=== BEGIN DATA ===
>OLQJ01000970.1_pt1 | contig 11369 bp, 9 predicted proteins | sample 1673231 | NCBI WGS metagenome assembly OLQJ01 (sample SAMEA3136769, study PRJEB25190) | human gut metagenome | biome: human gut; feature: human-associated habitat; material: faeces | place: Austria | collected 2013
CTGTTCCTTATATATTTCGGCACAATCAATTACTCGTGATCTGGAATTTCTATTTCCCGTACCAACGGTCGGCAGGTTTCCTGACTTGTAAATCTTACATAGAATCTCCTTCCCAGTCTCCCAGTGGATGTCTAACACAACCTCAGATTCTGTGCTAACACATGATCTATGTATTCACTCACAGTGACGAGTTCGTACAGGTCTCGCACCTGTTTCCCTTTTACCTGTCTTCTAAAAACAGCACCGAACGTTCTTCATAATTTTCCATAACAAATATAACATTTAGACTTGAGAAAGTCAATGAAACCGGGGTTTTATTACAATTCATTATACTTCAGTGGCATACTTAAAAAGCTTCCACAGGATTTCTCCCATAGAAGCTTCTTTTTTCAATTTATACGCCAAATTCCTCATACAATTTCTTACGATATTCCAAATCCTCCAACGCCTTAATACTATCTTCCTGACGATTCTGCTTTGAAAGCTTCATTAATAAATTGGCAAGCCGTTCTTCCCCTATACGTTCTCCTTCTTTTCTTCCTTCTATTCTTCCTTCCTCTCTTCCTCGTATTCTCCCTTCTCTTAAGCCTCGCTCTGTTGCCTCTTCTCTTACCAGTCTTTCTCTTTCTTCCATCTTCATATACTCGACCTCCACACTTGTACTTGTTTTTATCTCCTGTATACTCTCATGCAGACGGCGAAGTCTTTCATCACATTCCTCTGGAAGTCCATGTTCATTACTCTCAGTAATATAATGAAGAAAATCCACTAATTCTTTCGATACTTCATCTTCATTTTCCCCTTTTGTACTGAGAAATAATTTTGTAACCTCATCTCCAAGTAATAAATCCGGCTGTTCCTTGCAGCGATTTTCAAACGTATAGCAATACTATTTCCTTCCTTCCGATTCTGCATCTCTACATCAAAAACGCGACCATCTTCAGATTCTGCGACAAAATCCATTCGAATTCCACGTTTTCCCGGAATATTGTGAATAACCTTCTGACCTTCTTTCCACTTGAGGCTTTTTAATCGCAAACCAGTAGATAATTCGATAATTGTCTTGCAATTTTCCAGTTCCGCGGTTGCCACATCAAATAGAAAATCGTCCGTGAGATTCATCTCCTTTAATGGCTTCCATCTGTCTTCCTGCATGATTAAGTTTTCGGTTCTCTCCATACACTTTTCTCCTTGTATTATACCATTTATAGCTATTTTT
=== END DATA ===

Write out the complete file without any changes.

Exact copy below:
>OLQJ01000970.1_pt1 | contig 11369 bp, 9 predicted proteins | sample 1673231 | NCBI WGS metagenome assembly OLQJ01 (sample SAMEA3136769, study PRJEB25190) | human gut metagenome | biome: human gut; feature: human-associated habitat; material: faeces | place: Austria | collected 2013
CTGTTCCTTATATATTTCGGCACAATCAATTACTCGTGATCTGGAATTTCTATTTCCCGTACCAACGGTCGGCAGGTTTCCTGACTTGTAAATCTTACATAGAATCTCCTTCCCAGTCTCCCAGTGGATGTCTAACACAACCTCAGATTCTGTGCTAACACATGATCTATGTATTCACTCACAGTGACGAGTTCGTACAGGTCTCGCACCTGTTTCCCTTTTACCTGTCTTCTAAAAACAGCACCGAACGTTCTTCATAATTTTCCATAACAAATATAACATTTAGACTTGAGAAAGTCAATGAAACCGGGGTTTTATTACAATTCATTATACTTCAGTGGCATACTTAAAAAGCTTCCACAGGATTTCTCCCATAGAAGCTTCTTTTTTCAATTTATACGCCAAATTCCTCATACAATTTCTTACGATATTCCAAATCCTCCAACGCCTTAATACTATCTTCCTGACGATTCTGCTTTGAAAGCTTCATTAATAAATTGGCAAGCCGTTCTTCCCCTATACGTTCTCCTTCTTTTCTTCCTTCTATTCTTCCTTCCTCTCTTCCTCGTATTCTCCCTTCTCTTAAGCCTCGCTCTGTTGCCTCTTCTCTTACCAGTCTTTCTCTTTCTTCCATCTTCATATACTCGACCTCCACACTTGTACTTGTTTTTATCTCCTGTATACTCTCATGCAGACGGCGAAGTCTTTCATCACATTCCTCTGGAAGTCCATGTTCATTACTCTCAGTAATATAATGAAGAAAATCCACTAATTCTTTCGATACTTCATCTTCATTTTCCCCTTTTGTACTGAGAAATAATTTTGTAACCTCATCTCCAAGTAATAAATCCGGCTGTTCCTTGCAGCGATTTTCAAACGTATAGCAATACTATTTCCTTCCTTCCGATTCTGCATCTCTACATCAAAAACGCGACCATCTTCAGATTCTGCGACAAAATCCATTCGAATTCCACGTTTTCCCGGAATATTGTGAATAACCTTCTGACCTTCTTTCCACTTGAGGCTTTTTAATCGCAAACCAGTAGATAATTCGATAATTGTCTTGCAATTTTCCAGTTCCGCGGTTGCCACATCAAATAGAAAATCGTCCGTGAGATTCATCTCCTTTAATGGCTTCCATCTGTCTTCCTGCATGATTAAGTTTTCGGTTCTCTCCATACACTTTTCTCCTTGTATTATACCATTTATAGCTATTTTT